'what do I want out of this exchange?' Stop for a second and ask
yourself what you expect to accomplish from this discussion.
Instead of taking a 'what the hell' attitude and plunging
thoughtlessly in, clarify to yourself why you are there, why you
are talking to this particular person.
It may well be that the discussion is 'for the hell of
it.' If so, make that purpose clear to yourself. Afterward,
reflect on whether you actually did enjoy the exchange and why,
or why not. Maybe your goal was to acquire information. Did you
get the data you wished? If not, why not? It could be that the
argument deteriorated into a bitter quarrel that defeated your
original purpose. It could be that you wished to convince the
other person, or to show him to be a fool in front of a third
party. Your purpose in arguing will define how you approach the
exchange and the point at which you have been successful and, so,
should stop talking.
Be realistic about what you can accomplish in any one
intellectual encounter. And be specific about your goal. Perhaps you want to learn what the other person's position is.
Perhaps you want to practice a specific technique -- e.g. the
Socratic method of posing probing questions. Or perhaps you want
to plant a solitary seed of doubt in the other person's mind.
Here are some additional principles and techniques I have
used to good advantage in preparing to argue and in reflecting
upon arguments which left me unsatisfied with myself. I have
phrased them in the form of questions:
1. How important to me is it to convince the other person?
Too often the unacknowledged and unconscious goal of arguing is to convince the other person that he is wrong and you are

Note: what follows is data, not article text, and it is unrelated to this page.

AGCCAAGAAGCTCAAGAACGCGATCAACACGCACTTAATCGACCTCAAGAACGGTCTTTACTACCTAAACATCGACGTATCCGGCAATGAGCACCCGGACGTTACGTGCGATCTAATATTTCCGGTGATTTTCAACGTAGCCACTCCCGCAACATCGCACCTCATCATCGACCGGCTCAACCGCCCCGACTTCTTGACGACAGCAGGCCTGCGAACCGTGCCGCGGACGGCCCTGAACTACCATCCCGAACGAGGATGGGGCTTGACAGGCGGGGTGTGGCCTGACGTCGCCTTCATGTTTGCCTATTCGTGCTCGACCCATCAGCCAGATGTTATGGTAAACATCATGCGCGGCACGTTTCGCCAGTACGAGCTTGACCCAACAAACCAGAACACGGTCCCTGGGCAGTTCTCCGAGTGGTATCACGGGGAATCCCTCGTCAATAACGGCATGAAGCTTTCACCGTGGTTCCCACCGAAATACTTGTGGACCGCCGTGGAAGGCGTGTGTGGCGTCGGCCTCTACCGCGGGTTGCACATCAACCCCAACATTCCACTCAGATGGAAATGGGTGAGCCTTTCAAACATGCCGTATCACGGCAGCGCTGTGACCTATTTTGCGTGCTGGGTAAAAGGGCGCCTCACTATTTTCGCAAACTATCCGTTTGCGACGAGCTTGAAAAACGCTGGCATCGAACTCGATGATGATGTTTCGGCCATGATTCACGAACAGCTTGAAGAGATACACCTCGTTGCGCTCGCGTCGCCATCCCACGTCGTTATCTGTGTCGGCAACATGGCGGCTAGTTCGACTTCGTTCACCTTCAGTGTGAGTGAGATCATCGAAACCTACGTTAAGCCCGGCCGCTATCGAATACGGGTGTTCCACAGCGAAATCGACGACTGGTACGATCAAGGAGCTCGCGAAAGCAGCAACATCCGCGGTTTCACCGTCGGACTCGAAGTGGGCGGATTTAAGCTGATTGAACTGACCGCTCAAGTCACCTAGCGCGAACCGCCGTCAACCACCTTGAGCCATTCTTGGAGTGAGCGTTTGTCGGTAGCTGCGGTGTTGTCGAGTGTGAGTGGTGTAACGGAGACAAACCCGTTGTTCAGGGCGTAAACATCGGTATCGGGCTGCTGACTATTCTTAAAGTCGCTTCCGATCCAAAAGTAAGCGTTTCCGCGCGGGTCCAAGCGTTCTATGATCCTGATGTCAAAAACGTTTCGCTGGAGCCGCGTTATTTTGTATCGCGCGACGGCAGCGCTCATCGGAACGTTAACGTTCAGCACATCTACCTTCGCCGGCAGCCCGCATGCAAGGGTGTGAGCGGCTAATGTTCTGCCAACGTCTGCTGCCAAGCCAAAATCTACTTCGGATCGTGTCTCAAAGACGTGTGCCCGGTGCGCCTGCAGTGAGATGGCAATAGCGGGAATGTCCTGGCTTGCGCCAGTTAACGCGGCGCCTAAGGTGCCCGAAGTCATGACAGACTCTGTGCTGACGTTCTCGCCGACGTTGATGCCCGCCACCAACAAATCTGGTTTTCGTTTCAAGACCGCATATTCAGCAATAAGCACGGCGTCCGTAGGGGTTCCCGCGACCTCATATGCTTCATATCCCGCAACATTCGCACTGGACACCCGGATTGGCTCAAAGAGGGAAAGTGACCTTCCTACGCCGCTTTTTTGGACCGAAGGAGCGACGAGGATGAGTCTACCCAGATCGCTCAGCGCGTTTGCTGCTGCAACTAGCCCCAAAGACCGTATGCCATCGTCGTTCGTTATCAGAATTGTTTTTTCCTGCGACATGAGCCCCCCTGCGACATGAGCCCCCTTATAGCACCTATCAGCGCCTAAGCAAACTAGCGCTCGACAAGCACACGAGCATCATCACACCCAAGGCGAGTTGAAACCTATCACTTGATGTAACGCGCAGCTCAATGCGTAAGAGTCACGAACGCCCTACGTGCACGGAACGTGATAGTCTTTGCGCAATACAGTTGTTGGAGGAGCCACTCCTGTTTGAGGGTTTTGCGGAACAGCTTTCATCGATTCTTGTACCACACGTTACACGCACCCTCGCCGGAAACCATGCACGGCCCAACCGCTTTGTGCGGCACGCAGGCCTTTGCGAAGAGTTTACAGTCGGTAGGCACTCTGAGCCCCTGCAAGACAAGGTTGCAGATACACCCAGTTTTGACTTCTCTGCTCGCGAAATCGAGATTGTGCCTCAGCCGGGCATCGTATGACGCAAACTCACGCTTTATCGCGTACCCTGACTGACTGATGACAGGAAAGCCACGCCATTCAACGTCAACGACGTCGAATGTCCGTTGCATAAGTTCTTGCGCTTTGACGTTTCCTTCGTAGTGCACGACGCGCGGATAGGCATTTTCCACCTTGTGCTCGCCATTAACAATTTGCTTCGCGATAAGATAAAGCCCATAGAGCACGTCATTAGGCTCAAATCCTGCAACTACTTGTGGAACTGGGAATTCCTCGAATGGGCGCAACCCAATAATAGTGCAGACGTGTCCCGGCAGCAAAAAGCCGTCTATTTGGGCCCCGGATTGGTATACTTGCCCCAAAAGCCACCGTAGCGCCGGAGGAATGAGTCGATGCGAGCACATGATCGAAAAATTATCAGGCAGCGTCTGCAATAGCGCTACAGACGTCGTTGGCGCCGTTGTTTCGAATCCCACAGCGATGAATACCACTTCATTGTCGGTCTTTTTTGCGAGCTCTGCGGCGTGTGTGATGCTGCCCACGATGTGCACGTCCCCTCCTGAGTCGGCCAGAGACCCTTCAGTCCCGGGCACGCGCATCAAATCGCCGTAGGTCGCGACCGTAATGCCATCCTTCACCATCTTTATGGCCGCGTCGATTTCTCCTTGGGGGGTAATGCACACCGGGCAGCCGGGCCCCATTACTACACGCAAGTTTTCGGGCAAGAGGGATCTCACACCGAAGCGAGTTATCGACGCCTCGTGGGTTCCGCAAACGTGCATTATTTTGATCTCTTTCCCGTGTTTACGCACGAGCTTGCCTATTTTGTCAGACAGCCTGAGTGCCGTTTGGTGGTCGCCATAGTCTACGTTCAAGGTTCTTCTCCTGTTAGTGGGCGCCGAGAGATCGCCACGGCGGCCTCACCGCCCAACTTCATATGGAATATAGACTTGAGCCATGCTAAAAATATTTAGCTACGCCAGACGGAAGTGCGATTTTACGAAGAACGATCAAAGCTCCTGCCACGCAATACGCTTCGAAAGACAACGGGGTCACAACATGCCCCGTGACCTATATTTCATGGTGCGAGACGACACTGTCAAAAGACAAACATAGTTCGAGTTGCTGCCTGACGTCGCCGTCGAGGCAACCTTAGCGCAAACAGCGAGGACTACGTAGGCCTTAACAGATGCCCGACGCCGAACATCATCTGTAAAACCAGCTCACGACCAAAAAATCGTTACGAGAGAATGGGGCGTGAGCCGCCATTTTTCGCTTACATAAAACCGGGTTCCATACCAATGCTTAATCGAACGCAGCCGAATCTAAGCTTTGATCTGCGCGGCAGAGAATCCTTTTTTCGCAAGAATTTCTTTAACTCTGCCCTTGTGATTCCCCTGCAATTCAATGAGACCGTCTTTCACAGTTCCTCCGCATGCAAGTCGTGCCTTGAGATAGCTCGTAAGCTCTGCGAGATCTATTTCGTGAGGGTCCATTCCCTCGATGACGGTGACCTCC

right. The unstated goal is 'to win' the argument. This may be an
unavoidable consequence of living in a highly competitive society. But focusing on the goal of winning, of convincing the other
person, is self-destructive because other people's reactions are
not under your control.
No matter how effective or elegant your arguments may be,
there are situations in which you will never convince the person
to whom you are speaking. For example, the other person might
have an unshakeable emotional investment in what seems like a
purely intellectual position. In arguing with him, you are
confronting not only ideas but emotional barriers that an experienced psychiatrist would have difficulty scaling. For example,
you might be arguing for the theory of evolution with a fundamentalist Christian. Agreeing with any part of what you say would
constitute relinquishing his religion and, perhaps, the structure
of his social and family life which may be held together by a
common faith. The other person's emotional stake in his position
is too deep for any argument to convince him on the spot.
Or your 'failure' to convince the other person might be due
entirely to circumstances. You are at a crowded party, replete
with loud music, constant interruptions and with only ten minutes
before dinner to construct a complicated argument. It is destructive to enter the conversation with the presumption that, despite
these handicaps, if you are good enough you should be able to
convince the other person.
As ridiculous as it sounds in the above examples, convincing the other person is a common standard by which people judge
whether or not they have succeeded at an argument. Did I convert
someone from a Democrat to a Republican over coffee and a danish?